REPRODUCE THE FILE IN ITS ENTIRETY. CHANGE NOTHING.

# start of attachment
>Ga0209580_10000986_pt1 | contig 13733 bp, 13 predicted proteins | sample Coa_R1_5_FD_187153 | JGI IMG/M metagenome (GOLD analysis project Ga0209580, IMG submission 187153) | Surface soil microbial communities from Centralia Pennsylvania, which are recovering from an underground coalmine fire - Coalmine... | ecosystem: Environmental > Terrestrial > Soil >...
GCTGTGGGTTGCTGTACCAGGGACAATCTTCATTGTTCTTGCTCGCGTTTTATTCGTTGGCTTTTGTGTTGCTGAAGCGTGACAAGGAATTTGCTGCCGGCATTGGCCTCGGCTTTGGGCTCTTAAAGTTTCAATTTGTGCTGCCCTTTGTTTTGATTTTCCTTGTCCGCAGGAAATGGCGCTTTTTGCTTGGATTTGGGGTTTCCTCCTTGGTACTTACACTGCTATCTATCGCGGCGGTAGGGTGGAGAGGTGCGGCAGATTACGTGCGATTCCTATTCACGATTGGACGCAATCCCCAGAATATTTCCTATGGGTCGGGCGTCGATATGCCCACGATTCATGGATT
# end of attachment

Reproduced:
>Ga0209580_10000986_pt1 | contig 13733 bp, 13 predicted proteins | sample Coa_R1_5_FD_187153 | JGI IMG/M metagenome (GOLD analysis project Ga0209580, IMG submission 187153) | Surface soil microbial communities from Centralia Pennsylvania, which are recovering from an underground coalmine fire - Coalmine... | ecosystem: Environmental > Terrestrial > Soil >...
GCTGTGGGTTGCTGTACCAGGGACAATCTTCATTGTTCTTGCTCGCGTTTTATTCGTTGGCTTTTGTGTTGCTGAAGCGTGACAAGGAATTTGCTGCCGGCATTGGCCTCGGCTTTGGGCTCTTAAAGTTTCAATTTGTGCTGCCCTTTGTTTTGATTTTCCTTGTCCGCAGGAAATGGCGCTTTTTGCTTGGATTTGGGGTTTCCTCCTTGGTACTTACACTGCTATCTATCGCGGCGGTAGGGTGGAGAGGTGCGGCAGATTACGTGCGATTCCTATTCACGATTGGACGCAATCCCCAGAATATTTCCTATGGGTCGGGCGTCGATATGCCCACGATTCATGGATT